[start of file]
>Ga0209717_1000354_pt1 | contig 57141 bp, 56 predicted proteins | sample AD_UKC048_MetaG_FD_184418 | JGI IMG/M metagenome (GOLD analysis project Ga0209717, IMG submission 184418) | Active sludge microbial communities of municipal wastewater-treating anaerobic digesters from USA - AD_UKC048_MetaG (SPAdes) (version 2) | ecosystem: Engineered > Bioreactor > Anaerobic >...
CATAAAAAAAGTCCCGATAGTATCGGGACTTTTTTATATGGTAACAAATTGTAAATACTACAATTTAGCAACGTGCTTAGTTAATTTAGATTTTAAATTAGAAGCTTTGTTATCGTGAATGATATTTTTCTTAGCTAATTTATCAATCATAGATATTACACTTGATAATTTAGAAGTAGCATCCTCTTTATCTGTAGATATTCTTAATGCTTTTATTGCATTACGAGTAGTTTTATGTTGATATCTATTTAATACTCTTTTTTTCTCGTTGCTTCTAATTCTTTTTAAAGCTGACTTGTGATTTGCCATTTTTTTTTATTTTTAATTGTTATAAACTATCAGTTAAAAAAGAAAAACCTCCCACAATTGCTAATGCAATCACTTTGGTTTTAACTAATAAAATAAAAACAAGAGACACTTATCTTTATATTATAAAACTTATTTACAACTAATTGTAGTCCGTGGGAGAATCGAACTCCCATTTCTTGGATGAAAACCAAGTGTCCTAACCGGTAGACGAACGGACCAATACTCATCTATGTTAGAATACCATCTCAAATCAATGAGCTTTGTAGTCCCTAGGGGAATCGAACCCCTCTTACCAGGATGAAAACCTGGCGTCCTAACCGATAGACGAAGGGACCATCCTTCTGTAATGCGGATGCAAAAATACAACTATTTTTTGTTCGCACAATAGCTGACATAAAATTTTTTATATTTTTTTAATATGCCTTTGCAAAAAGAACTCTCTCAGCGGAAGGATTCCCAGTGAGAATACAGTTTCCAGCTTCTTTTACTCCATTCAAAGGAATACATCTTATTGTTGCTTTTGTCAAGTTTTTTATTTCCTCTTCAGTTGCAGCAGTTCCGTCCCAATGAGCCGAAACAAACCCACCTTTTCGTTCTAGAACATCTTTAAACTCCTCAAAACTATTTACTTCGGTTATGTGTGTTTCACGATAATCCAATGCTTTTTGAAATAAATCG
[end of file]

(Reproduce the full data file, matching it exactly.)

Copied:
>Ga0209717_1000354_pt1 | contig 57141 bp, 56 predicted proteins | sample AD_UKC048_MetaG_FD_184418 | JGI IMG/M metagenome (GOLD analysis project Ga0209717, IMG submission 184418) | Active sludge microbial communities of municipal wastewater-treating anaerobic digesters from USA - AD_UKC048_MetaG (SPAdes) (version 2) | ecosystem: Engineered > Bioreactor > Anaerobic >...
CATAAAAAAAGTCCCGATAGTATCGGGACTTTTTTATATGGTAACAAATTGTAAATACTACAATTTAGCAACGTGCTTAGTTAATTTAGATTTTAAATTAGAAGCTTTGTTATCGTGAATGATATTTTTCTTAGCTAATTTATCAATCATAGATATTACACTTGATAATTTAGAAGTAGCATCCTCTTTATCTGTAGATATTCTTAATGCTTTTATTGCATTACGAGTAGTTTTATGTTGATATCTATTTAATACTCTTTTTTTCTCGTTGCTTCTAATTCTTTTTAAAGCTGACTTGTGATTTGCCATTTTTTTTTATTTTTAATTGTTATAAACTATCAGTTAAAAAAGAAAAACCTCCCACAATTGCTAATGCAATCACTTTGGTTTTAACTAATAAAATAAAAACAAGAGACACTTATCTTTATATTATAAAACTTATTTACAACTAATTGTAGTCCGTGGGAGAATCGAACTCCCATTTCTTGGATGAAAACCAAGTGTCCTAACCGGTAGACGAACGGACCAATACTCATCTATGTTAGAATACCATCTCAAATCAATGAGCTTTGTAGTCCCTAGGGGAATCGAACCCCTCTTACCAGGATGAAAACCTGGCGTCCTAACCGATAGACGAAGGGACCATCCTTCTGTAATGCGGATGCAAAAATACAACTATTTTTTGTTCGCACAATAGCTGACATAAAATTTTTTATATTTTTTTAATATGCCTTTGCAAAAAGAACTCTCTCAGCGGAAGGATTCCCAGTGAGAATACAGTTTCCAGCTTCTTTTACTCCATTCAAAGGAATACATCTTATTGTTGCTTTTGTCAAGTTTTTTATTTCCTCTTCAGTTGCAGCAGTTCCGTCCCAATGAGCCGAAACAAACCCACCTTTTCGTTCTAGAACATCTTTAAACTCCTCAAAACTATTTACTTCGGTTATGTGTGTTTCACGATAATCCAATGCTTTTTGAAATAAATCG